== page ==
How do you plan to actually transfer data from Mac to iPhone? Is this something you do during development, or something people do during daily use? If the latter, you are probably better off building decoupled export/import into your app right away. So the Mac would serialize data into XML or JSON, push it somewhere in the cloud (not sure if local network/bonjour transfer is easier or useful, cloud is more universal), and iPhone fetches the data and deserializes it into the local schema/repository. You should not plan to work on the SQL layer with Core Data. Different platforms may use a different storage backend.

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The data will be downloaded from the cloud as an in-app purchase. There will be updates to existing data as well as purchases of new sets of data. Existing data is not expected to change often, but users can purchase new sets of data at any time. About decoupled import/export, that's what I was thinking originally. What do you think about multiple SQL files, though? That would avoid the need to import/export from the database altogether, but I would have to maintain multiple local sql files on the iPhone and dynamically connect upon user demand (similar to iBooks opening an individual book) – jschmidt Jul 22 '10 at 15:48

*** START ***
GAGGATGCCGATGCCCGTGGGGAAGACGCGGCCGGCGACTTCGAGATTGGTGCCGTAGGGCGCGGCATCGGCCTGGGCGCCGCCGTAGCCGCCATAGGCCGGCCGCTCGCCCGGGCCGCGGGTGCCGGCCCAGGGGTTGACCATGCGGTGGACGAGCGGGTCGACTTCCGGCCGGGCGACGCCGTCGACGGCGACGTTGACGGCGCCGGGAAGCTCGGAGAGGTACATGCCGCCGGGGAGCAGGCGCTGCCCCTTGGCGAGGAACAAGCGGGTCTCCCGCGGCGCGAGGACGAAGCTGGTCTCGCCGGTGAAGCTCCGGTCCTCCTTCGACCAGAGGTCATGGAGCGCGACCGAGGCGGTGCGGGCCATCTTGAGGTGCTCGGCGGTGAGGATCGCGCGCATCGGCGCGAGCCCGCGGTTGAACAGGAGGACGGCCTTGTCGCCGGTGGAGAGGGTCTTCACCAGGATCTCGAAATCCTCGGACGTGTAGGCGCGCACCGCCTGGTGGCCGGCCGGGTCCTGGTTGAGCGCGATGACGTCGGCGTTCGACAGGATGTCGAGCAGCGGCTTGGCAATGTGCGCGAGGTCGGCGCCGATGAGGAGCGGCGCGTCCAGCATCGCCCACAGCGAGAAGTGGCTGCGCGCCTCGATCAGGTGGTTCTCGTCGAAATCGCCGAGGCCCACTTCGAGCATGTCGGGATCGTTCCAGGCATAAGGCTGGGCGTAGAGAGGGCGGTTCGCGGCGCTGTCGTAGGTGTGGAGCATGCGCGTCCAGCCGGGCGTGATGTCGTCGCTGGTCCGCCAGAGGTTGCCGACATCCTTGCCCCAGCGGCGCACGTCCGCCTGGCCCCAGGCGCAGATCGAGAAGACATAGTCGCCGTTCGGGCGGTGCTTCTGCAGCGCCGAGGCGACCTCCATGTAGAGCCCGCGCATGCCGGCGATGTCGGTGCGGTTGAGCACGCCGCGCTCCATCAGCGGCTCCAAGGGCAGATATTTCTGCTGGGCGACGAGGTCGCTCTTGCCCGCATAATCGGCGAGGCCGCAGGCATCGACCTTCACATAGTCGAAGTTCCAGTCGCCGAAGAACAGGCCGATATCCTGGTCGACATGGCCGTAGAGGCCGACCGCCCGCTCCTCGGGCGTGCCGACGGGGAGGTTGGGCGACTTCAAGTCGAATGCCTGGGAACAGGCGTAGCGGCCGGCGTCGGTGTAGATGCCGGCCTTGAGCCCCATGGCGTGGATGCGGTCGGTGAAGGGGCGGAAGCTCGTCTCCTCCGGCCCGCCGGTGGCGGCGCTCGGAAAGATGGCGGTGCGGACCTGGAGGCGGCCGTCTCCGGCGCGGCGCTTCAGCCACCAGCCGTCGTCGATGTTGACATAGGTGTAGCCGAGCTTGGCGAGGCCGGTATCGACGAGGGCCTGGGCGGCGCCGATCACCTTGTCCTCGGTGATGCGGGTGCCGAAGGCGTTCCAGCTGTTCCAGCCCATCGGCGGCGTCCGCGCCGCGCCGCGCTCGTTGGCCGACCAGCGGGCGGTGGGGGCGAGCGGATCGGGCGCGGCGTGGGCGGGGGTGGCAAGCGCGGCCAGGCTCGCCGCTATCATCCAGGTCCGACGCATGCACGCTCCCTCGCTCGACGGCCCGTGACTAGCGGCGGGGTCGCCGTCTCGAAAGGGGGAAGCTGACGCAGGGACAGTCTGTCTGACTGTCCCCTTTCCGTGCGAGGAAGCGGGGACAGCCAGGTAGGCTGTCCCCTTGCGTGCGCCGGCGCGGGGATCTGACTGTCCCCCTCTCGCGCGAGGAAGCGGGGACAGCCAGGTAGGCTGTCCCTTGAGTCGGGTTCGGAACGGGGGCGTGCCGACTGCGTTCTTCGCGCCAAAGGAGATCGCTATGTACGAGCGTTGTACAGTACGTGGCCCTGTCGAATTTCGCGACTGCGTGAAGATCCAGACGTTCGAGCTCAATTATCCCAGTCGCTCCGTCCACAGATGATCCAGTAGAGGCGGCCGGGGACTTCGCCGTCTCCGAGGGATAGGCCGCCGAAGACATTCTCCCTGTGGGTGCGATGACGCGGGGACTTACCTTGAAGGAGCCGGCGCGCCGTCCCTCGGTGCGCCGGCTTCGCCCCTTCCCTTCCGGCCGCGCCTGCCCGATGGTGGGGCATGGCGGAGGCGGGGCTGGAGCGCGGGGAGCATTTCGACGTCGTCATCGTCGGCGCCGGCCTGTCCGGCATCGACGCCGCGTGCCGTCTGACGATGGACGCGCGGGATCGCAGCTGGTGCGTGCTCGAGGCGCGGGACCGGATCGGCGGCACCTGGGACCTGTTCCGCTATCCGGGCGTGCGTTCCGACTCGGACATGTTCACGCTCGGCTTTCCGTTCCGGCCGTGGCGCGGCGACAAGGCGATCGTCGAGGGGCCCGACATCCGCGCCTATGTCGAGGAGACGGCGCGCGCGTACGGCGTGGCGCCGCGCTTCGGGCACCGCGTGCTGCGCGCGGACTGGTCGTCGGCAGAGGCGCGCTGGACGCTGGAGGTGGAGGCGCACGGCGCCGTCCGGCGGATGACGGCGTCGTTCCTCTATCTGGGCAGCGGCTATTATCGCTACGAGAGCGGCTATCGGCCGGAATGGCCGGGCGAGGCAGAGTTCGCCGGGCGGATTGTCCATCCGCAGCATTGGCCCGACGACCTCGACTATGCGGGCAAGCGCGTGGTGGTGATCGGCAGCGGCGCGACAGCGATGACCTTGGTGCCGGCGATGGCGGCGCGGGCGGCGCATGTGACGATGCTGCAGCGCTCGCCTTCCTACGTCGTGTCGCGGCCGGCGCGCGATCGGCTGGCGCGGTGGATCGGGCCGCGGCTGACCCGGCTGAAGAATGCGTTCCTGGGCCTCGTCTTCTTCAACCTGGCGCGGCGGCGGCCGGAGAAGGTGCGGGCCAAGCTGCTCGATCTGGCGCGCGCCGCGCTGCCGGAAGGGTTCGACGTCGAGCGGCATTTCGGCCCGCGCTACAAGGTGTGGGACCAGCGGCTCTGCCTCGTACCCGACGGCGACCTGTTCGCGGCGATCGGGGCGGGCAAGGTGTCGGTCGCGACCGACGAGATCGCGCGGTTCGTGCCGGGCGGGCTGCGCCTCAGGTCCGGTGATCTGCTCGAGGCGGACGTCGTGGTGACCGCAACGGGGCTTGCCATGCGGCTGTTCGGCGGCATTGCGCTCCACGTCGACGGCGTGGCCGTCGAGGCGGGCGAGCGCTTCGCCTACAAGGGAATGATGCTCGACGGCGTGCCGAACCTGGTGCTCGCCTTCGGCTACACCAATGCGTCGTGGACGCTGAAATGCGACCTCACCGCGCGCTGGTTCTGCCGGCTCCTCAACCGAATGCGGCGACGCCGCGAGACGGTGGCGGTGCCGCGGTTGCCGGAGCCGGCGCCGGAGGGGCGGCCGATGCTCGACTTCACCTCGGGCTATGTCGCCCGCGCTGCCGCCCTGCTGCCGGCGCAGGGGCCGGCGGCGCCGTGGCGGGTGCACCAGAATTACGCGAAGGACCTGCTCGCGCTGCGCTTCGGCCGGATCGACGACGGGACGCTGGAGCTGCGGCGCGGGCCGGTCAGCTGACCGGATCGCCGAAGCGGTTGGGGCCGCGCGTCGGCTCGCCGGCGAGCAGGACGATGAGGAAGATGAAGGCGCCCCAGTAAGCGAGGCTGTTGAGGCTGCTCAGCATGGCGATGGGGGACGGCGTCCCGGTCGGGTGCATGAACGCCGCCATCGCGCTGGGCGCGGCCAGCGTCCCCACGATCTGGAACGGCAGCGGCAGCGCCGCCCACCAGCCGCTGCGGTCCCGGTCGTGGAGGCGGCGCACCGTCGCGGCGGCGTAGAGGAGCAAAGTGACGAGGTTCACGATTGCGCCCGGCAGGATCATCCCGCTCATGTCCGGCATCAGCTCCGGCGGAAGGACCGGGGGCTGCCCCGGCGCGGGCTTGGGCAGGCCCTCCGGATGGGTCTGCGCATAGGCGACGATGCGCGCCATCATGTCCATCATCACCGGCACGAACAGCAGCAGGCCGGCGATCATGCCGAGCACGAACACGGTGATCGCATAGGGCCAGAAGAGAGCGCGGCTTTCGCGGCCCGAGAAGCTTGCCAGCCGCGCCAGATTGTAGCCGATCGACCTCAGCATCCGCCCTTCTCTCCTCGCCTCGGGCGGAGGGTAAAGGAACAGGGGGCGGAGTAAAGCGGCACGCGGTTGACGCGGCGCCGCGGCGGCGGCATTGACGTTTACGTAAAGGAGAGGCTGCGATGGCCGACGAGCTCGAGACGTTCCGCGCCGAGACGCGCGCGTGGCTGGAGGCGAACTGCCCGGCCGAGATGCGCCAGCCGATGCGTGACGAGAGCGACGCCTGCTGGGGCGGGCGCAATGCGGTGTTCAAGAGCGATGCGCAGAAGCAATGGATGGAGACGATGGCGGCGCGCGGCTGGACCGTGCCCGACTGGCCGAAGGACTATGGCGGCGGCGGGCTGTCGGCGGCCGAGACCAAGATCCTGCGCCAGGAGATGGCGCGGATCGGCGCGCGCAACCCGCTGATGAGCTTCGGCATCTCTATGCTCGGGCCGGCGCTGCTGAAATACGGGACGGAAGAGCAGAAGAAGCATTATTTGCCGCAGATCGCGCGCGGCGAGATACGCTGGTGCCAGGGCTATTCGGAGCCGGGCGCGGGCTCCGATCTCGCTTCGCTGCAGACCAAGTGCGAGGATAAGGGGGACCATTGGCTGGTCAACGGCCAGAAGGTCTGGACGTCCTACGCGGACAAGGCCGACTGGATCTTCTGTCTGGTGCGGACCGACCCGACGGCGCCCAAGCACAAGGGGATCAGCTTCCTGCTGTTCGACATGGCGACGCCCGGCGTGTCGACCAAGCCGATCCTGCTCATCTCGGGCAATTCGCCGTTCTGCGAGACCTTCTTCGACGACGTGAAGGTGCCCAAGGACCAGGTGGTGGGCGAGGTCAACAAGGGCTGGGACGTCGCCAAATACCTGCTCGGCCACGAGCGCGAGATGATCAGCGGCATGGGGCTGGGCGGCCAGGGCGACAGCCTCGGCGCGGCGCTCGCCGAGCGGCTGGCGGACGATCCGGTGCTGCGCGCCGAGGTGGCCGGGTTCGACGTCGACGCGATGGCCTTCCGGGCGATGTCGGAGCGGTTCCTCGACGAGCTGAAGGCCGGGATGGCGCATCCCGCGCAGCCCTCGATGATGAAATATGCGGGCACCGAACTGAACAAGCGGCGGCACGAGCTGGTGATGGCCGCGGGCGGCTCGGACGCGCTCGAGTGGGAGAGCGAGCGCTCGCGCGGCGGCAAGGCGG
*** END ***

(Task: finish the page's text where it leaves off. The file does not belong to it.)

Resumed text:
I don't like the idea of raw SQL for any of this because Core Data may or may not be using a SQL backend at any given time, and even if you use SQL on both sides, there is a lot of autogenerated magic in Core Data that you do not just want to mess with (e.g do all internal ID-s match in all devices? etc). I am sure you can if you are good at that, but why bother. SQL is just implementation detail of CD, and I think of it very differently from a regular SQL backend. – Jaanus Jul 22 '10 at 20:44
I agree. I will just use an import/export functionality. In fact, I just found in Marcus Zarra's book how to deal with that very issue! – jschmidt Jul 24 '10 at 11:45
Yep, Zarra is definitely an expert on the topic. – Jaanus Jul 24 '10 at 22:24